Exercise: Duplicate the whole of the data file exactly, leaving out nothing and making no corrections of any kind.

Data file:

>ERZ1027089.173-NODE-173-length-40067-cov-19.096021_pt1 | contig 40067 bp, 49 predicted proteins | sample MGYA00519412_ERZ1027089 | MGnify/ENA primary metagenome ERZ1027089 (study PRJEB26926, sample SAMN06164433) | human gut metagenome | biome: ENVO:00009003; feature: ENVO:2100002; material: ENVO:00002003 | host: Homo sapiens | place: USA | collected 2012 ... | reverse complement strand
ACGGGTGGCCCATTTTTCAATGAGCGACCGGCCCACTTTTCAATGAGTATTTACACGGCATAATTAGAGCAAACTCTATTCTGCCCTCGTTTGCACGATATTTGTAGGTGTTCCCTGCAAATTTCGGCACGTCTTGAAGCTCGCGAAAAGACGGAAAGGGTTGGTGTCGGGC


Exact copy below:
>ERZ1027089.173-NODE-173-length-40067-cov-19.096021_pt1 | contig 40067 bp, 49 predicted proteins | sample MGYA00519412_ERZ1027089 | MGnify/ENA primary metagenome ERZ1027089 (study PRJEB26926, sample SAMN06164433) | human gut metagenome | biome: ENVO:00009003; feature: ENVO:2100002; material: ENVO:00002003 | host: Homo sapiens | place: USA | collected 2012 ... | reverse complement strand
ACGGGTGGCCCATTTTTCAATGAGCGACCGGCCCACTTTTCAATGAGTATTTACACGGCATAATTAGAGCAAACTCTATTCTGCCCTCGTTTGCACGATATTTGTAGGTGTTCCCTGCAAATTTCGGCACGTCTTGAAGCTCGCGAAAAGACGGAAAGGGTTGGTGTCGGGC